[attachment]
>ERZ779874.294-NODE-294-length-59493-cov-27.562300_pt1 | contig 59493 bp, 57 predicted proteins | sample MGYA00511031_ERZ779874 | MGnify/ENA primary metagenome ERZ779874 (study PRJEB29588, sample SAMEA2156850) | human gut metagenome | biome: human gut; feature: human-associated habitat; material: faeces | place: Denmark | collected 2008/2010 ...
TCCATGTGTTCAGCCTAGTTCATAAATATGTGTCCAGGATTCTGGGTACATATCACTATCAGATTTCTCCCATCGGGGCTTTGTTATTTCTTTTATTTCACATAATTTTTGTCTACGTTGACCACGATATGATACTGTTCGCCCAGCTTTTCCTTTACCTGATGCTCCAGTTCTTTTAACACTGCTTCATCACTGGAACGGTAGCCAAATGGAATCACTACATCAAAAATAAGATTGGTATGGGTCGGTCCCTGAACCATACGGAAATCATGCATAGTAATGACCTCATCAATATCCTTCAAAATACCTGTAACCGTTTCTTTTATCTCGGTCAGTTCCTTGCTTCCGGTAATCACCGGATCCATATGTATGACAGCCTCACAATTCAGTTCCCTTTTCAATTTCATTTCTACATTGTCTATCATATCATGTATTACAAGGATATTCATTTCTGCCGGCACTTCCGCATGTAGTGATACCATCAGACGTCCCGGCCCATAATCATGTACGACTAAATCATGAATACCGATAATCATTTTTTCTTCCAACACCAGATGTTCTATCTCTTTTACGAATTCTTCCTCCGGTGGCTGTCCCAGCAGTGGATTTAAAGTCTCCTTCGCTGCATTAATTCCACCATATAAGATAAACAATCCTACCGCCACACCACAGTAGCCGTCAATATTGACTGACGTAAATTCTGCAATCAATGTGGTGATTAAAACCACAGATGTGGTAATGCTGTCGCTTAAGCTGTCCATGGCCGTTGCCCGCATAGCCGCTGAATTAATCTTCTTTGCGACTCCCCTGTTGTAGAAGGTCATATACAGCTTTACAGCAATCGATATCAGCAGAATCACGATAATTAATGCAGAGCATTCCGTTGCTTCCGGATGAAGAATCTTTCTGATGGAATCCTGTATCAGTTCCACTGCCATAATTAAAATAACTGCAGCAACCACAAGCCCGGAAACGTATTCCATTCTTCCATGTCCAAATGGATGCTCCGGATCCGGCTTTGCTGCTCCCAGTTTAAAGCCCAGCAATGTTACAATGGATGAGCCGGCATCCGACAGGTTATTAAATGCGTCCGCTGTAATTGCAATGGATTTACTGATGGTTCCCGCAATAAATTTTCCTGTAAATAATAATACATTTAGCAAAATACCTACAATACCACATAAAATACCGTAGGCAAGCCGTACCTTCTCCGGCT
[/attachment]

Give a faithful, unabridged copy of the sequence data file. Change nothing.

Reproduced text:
>ERZ779874.294-NODE-294-length-59493-cov-27.562300_pt1 | contig 59493 bp, 57 predicted proteins | sample MGYA00511031_ERZ779874 | MGnify/ENA primary metagenome ERZ779874 (study PRJEB29588, sample SAMEA2156850) | human gut metagenome | biome: human gut; feature: human-associated habitat; material: faeces | place: Denmark | collected 2008/2010 ...
TCCATGTGTTCAGCCTAGTTCATAAATATGTGTCCAGGATTCTGGGTACATATCACTATCAGATTTCTCCCATCGGGGCTTTGTTATTTCTTTTATTTCACATAATTTTTGTCTACGTTGACCACGATATGATACTGTTCGCCCAGCTTTTCCTTTACCTGATGCTCCAGTTCTTTTAACACTGCTTCATCACTGGAACGGTAGCCAAATGGAATCACTACATCAAAAATAAGATTGGTATGGGTCGGTCCCTGAACCATACGGAAATCATGCATAGTAATGACCTCATCAATATCCTTCAAAATACCTGTAACCGTTTCTTTTATCTCGGTCAGTTCCTTGCTTCCGGTAATCACCGGATCCATATGTATGACAGCCTCACAATTCAGTTCCCTTTTCAATTTCATTTCTACATTGTCTATCATATCATGTATTACAAGGATATTCATTTCTGCCGGCACTTCCGCATGTAGTGATACCATCAGACGTCCCGGCCCATAATCATGTACGACTAAATCATGAATACCGATAATCATTTTTTCTTCCAACACCAGATGTTCTATCTCTTTTACGAATTCTTCCTCCGGTGGCTGTCCCAGCAGTGGATTTAAAGTCTCCTTCGCTGCATTAATTCCACCATATAAGATAAACAATCCTACCGCCACACCACAGTAGCCGTCAATATTGACTGACGTAAATTCTGCAATCAATGTGGTGATTAAAACCACAGATGTGGTAATGCTGTCGCTTAAGCTGTCCATGGCCGTTGCCCGCATAGCCGCTGAATTAATCTTCTTTGCGACTCCCCTGTTGTAGAAGGTCATATACAGCTTTACAGCAATCGATATCAGCAGAATCACGATAATTAATGCAGAGCATTCCGTTGCTTCCGGATGAAGAATCTTTCTGATGGAATCCTGTATCAGTTCCACTGCCATAATTAAAATAACTGCAGCAACCACAAGCCCGGAAACGTATTCCATTCTTCCATGTCCAAATGGATGCTCCGGATCCGGCTTTGCTGCTCCCAGTTTAAAGCCCAGCAATGTTACAATGGATGAGCCGGCATCCGACAGGTTATTAAATGCGTCCGCTGTAATTGCAATGGATTTACTGATGGTTCCCGCAATAAATTTTCCTGTAAATAATAATACATTTAGCAAAATACCTACAATACCACATAAAATACCGTAGGCAAGCCGTACCTTCTCCGGCT